Finally after months of cloudy skies, the last week has yielded great views of Jupiter and Saturn, Last night at sunset I was ready with my Unitron model 142 3 inch f/16. Great contrasty detail of Jupiter's belts. GRS was not visible but it was nice to finally get such a sharp view. Saturn was very pleasing but the sky a bit shakey limiting magnification. Cassini div was visible but needed a bit more power which the sky prohibited. Still an excellent view. Just bough a 7mm Meade research grade orhto. Hope to  try  it out tonight if daytime clouds clear. Anybody familiar with this eyepiece?

Bill


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#5041 Bomber Bob

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Posted 26 September 2019 - 05:03 PM

BIF:  Have y'all tried / tested broadband, nebula, narrow-band etc. filters with your old scopes?

 

I remember trying a vintage Orion (Tani?) LPR .965" with my first Classic, the Monolux 4380, on Jupiter.  I've tried the Astronomik CLS 1.25" with the Questar -- didn't do much for nebulae & galaxies in that scope (the Dumbbell is already large & bright in it for whatever reason).  After what I've seen in this 826, I think it would benefit from some of the specialized filters on the faint fuzzies, but I'd like to hear about other's results before plunking down $$$ on them.  (I've also thought about EAA gear for the 5" F5 triplet, but that's a whole other kettle of fish for sure!)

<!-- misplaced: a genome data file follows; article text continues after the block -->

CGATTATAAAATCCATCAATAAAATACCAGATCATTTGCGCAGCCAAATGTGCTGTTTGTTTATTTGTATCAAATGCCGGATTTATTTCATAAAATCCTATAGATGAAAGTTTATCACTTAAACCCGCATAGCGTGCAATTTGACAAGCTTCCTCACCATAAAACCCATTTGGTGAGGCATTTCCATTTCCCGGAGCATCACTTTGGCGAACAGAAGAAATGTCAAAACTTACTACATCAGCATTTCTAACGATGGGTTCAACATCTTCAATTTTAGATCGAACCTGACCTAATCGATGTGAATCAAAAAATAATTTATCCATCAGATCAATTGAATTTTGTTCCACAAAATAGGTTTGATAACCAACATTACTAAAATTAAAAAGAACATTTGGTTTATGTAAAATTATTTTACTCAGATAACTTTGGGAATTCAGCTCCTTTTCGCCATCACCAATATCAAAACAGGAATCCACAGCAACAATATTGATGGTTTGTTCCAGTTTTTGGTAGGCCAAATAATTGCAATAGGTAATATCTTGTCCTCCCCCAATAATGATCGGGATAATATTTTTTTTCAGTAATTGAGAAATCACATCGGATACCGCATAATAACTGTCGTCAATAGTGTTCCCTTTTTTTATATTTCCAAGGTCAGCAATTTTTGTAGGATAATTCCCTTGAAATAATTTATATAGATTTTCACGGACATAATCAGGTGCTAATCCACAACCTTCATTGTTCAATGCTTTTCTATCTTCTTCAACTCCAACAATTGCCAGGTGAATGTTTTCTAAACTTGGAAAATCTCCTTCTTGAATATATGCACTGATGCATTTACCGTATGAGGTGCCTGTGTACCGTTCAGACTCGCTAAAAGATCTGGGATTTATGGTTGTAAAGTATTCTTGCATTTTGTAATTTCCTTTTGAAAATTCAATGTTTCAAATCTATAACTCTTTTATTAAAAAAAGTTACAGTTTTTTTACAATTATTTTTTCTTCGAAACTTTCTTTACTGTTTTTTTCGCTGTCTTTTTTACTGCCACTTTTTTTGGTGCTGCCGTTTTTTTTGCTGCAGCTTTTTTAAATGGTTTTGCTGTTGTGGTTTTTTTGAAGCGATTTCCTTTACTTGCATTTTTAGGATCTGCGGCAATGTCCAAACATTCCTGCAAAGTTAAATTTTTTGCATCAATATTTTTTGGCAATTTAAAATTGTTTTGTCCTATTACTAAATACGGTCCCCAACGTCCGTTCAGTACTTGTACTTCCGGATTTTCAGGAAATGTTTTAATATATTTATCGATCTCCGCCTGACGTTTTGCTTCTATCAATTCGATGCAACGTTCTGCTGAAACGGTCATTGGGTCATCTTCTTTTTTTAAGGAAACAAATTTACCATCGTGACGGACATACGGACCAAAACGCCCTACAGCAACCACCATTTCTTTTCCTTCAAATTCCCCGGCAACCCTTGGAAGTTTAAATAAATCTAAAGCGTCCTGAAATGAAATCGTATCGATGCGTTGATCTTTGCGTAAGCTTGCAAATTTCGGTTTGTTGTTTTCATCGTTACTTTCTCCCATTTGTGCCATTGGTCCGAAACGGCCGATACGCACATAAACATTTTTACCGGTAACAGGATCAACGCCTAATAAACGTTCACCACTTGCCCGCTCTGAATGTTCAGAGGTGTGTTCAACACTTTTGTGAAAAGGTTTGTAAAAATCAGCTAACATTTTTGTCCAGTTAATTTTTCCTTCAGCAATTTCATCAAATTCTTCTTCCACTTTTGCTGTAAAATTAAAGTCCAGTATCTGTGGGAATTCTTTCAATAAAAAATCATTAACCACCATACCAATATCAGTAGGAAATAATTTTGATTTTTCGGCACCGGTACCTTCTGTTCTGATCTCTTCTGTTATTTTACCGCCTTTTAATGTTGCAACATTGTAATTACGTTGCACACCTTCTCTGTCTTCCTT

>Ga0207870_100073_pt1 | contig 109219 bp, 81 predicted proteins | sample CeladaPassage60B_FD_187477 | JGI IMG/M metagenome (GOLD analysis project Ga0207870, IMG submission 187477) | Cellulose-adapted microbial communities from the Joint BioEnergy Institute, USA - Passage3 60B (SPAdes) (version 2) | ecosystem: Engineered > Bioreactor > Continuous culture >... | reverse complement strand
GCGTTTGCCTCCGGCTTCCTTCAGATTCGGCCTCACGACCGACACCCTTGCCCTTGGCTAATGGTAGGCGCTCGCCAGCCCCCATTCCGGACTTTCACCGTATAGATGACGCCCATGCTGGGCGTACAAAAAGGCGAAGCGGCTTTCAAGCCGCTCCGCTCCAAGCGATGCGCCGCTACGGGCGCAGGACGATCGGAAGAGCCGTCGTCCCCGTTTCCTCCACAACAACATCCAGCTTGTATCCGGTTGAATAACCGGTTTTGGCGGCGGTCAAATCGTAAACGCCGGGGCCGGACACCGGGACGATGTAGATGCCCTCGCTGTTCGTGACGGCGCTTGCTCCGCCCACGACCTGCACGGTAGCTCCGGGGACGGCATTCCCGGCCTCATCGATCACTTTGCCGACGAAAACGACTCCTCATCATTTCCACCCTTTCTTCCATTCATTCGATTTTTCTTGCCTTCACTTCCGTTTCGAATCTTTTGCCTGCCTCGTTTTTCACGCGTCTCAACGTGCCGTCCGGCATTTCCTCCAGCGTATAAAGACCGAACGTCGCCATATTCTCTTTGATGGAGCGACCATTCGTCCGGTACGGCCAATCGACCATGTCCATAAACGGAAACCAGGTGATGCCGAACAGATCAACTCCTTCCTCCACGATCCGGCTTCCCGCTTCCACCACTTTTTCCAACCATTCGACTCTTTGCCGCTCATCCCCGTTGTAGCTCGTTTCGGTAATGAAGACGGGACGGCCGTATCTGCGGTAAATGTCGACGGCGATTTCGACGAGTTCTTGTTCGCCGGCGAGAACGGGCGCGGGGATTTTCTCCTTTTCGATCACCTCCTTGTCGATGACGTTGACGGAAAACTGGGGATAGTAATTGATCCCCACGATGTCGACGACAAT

#5042 Terra Nova

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Posted 26 September 2019 - 05:08 PM

BIF:  Have y'all tried / tested broadband, nebula, narrow-band etc. filters with your old scopes?

 

I remember trying a vintage Orion (Tani?) LPR .965" with my first Classic, the Monolux 4380, on Jupiter.  I've tried the Astronomik CLS 1.25" with the Questar -- didn't do much for nebulae & galaxies in that scope (the Dumbbell is already large & bright in it for whatever reason).  After what I've seen in this 826, I think it would benefit from some of the specialized filters on the faint fuzzies, but I'd like to hear about other's results before plunking down $$$ on them.  (I've also thought about EAA gear for the 5" F5 triplet, but that's a whole other kettle of fish for sure!)

Broadband and narrowband filters don’t do much for galaxies but they are great for diffuse, emission and reflection nebulae and planetary nebulae. I think the narrowband/nebula filters work better than the broadband/skyglow filters.


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#5043 Augustus

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Posted 26 September 2019 - 05:11 PM

The Astronomik UHC is superb, never selling mine. I'm actually going to get rid of my Celestron OIII seeing as the Astronomik all but invalidates it; the Celestron/Orion/Baader filters are much lower quality than TV and Astronomik.